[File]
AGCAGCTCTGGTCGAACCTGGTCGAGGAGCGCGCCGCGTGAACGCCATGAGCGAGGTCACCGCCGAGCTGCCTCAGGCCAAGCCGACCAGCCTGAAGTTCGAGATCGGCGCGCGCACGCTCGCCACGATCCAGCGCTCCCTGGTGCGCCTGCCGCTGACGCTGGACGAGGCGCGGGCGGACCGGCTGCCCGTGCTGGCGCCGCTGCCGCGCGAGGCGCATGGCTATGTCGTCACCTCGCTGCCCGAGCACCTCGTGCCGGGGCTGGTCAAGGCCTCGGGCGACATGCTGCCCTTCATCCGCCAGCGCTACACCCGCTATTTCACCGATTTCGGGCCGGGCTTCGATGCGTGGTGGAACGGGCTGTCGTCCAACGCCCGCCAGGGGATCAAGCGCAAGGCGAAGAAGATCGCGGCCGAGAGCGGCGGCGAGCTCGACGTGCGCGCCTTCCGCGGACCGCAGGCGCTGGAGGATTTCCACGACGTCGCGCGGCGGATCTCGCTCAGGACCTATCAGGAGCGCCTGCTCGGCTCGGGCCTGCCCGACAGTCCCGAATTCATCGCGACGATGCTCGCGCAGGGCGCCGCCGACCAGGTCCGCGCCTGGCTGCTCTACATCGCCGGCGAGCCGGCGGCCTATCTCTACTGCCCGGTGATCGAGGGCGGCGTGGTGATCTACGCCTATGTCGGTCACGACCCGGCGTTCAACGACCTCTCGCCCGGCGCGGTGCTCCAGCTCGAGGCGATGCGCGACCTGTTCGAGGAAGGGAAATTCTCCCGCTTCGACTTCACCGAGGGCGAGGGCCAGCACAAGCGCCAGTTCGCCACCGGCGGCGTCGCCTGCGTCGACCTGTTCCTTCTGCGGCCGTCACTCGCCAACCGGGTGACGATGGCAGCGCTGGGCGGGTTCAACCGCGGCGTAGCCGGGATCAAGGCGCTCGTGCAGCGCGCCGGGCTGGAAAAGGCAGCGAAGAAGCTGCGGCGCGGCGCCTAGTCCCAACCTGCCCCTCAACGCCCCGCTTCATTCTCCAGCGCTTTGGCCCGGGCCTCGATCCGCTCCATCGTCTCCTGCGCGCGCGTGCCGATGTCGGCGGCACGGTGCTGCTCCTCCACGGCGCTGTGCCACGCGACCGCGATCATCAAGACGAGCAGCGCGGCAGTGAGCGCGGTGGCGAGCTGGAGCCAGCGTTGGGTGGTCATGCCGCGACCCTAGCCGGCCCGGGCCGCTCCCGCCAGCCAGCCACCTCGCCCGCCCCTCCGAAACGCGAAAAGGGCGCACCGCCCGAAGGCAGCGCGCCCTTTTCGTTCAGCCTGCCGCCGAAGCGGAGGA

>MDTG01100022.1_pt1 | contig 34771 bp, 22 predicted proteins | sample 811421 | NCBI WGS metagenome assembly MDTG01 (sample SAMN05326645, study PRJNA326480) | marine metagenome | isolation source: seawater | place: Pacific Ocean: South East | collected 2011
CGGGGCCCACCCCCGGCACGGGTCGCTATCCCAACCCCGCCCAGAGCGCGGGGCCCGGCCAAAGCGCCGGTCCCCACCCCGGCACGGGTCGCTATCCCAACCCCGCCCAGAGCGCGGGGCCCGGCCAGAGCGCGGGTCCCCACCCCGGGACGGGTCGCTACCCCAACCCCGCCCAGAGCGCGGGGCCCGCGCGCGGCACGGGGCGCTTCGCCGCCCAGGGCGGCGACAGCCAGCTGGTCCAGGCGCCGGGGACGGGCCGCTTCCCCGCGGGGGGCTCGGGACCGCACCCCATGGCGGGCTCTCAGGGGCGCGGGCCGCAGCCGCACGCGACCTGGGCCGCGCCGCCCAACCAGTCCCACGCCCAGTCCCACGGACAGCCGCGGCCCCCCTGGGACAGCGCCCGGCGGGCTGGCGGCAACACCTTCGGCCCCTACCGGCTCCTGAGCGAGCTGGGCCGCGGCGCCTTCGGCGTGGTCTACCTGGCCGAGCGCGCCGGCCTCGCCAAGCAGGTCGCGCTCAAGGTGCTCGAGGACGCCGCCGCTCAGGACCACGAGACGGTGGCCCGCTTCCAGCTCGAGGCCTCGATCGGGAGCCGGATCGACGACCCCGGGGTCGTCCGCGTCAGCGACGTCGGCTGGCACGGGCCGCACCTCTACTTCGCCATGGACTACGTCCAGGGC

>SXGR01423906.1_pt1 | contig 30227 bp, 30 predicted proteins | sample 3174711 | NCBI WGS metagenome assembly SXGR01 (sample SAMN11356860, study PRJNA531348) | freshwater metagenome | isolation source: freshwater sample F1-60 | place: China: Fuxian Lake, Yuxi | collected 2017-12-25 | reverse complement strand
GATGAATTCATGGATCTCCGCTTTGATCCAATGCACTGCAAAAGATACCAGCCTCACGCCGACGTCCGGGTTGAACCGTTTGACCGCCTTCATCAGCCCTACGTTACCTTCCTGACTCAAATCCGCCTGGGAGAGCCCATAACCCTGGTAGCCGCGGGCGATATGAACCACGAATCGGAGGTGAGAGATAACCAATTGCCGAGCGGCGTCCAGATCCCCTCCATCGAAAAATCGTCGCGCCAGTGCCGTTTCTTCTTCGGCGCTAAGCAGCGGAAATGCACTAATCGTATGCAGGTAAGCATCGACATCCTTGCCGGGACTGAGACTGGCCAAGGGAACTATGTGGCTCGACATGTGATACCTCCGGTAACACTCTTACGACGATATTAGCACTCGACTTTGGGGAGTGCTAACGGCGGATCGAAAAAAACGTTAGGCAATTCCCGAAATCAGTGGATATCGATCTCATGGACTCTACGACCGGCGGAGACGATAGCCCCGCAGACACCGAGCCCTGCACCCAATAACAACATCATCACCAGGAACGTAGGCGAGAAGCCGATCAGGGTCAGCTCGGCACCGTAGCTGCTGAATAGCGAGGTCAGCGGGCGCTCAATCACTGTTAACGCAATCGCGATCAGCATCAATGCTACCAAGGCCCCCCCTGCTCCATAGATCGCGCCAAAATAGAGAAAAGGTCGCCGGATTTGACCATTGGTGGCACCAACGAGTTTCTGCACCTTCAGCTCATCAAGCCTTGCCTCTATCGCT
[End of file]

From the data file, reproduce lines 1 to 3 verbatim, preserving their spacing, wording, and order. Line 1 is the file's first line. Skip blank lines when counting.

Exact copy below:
AGCAGCTCTGGTCGAACCTGGTCGAGGAGCGCGCCGCGTGAACGCCATGAGCGAGGTCACCGCCGAGCTGCCTCAGGCCAAGCCGACCAGCCTGAAGTTCGAGATCGGCGCGCGCACGCTCGCCACGATCCAGCGCTCCCTGGTGCGCCTGCCGCTGACGCTGGACGAGGCGCGGGCGGACCGGCTGCCCGTGCTGGCGCCGCTGCCGCGCGAGGCGCATGGCTATGTCGTCACCTCGCTGCCCGAGCACCTCGTGCCGGGGCTGGTCAAGGCCTCGGGCGACATGCTGCCCTTCATCCGCCAGCGCTACACCCGCTATTTCACCGATTTCGGGCCGGGCTTCGATGCGTGGTGGAACGGGCTGTCGTCCAACGCCCGCCAGGGGATCAAGCGCAAGGCGAAGAAGATCGCGGCCGAGAGCGGCGGCGAGCTCGACGTGCGCGCCTTCCGCGGACCGCAGGCGCTGGAGGATTTCCACGACGTCGCGCGGCGGATCTCGCTCAGGACCTATCAGGAGCGCCTGCTCGGCTCGGGCCTGCCCGACAGTCCCGAATTCATCGCGACGATGCTCGCGCAGGGCGCCGCCGACCAGGTCCGCGCCTGGCTGCTCTACATCGCCGGCGAGCCGGCGGCCTATCTCTACTGCCCGGTGATCGAGGGCGGCGTGGTGATCTACGCCTATGTCGGTCACGACCCGGCGTTCAACGACCTCTCGCCCGGCGCGGTGCTCCAGCTCGAGGCGATGCGCGACCTGTTCGAGGAAGGGAAATTCTCCCGCTTCGACTTCACCGAGGGCGAGGGCCAGCACAAGCGCCAGTTCGCCACCGGCGGCGTCGCCTGCGTCGACCTGTTCCTTCTGCGGCCGTCACTCGCCAACCGGGTGACGATGGCAGCGCTGGGCGGGTTCAACCGCGGCGTAGCCGGGATCAAGGCGCTCGTGCAGCGCGCCGGGCTGGAAAAGGCAGCGAAGAAGCTGCGGCGCGGCGCCTAGTCCCAACCTGCCCCTCAACGCCCCGCTTCATTCTCCAGCGCTTTGGCCCGGGCCTCGATCCGCTCCATCGTCTCCTGCGCGCGCGTGCCGATGTCGGCGGCACGGTGCTGCTCCTCCACGGCGCTGTGCCACGCGACCGCGATCATCAAGACGAGCAGCGCGGCAGTGAGCGCGGTGGCGAGCTGGAGCCAGCGTTGGGTGGTCATGCCGCGACCCTAGCCGGCCCGGGCCGCTCCCGCCAGCCAGCCACCTCGCCCGCCCCTCCGAAACGCGAAAAGGGCGCACCGCCCGAAGGCAGCGCGCCCTTTTCGTTCAGCCTGCCGCCGAAGCGGAGGA

>MDTG01100022.1_pt1 | contig 34771 bp, 22 predicted proteins | sample 811421 | NCBI WGS metagenome assembly MDTG01 (sample SAMN05326645, study PRJNA326480) | marine metagenome | isolation source: seawater | place: Pacific Ocean: South East | collected 2011
CGGGGCCCACCCCCGGCACGGGTCGCTATCCCAACCCCGCCCAGAGCGCGGGGCCCGGCCAAAGCGCCGGTCCCCACCCCGGCACGGGTCGCTATCCCAACCCCGCCCAGAGCGCGGGGCCCGGCCAGAGCGCGGGTCCCCACCCCGGGACGGGTCGCTACCCCAACCCCGCCCAGAGCGCGGGGCCCGCGCGCGGCACGGGGCGCTTCGCCGCCCAGGGCGGCGACAGCCAGCTGGTCCAGGCGCCGGGGACGGGCCGCTTCCCCGCGGGGGGCTCGGGACCGCACCCCATGGCGGGCTCTCAGGGGCGCGGGCCGCAGCCGCACGCGACCTGGGCCGCGCCGCCCAACCAGTCCCACGCCCAGTCCCACGGACAGCCGCGGCCCCCCTGGGACAGCGCCCGGCGGGCTGGCGGCAACACCTTCGGCCCCTACCGGCTCCTGAGCGAGCTGGGCCGCGGCGCCTTCGGCGTGGTCTACCTGGCCGAGCGCGCCGGCCTCGCCAAGCAGGTCGCGCTCAAGGTGCTCGAGGACGCCGCCGCTCAGGACCACGAGACGGTGGCCCGCTTCCAGCTCGAGGCCTCGATCGGGAGCCGGATCGACGACCCCGGGGTCGTCCGCGTCAGCGACGTCGGCTGGCACGGGCCGCACCTCTACTTCGCCATGGACTACGTCCAGGGC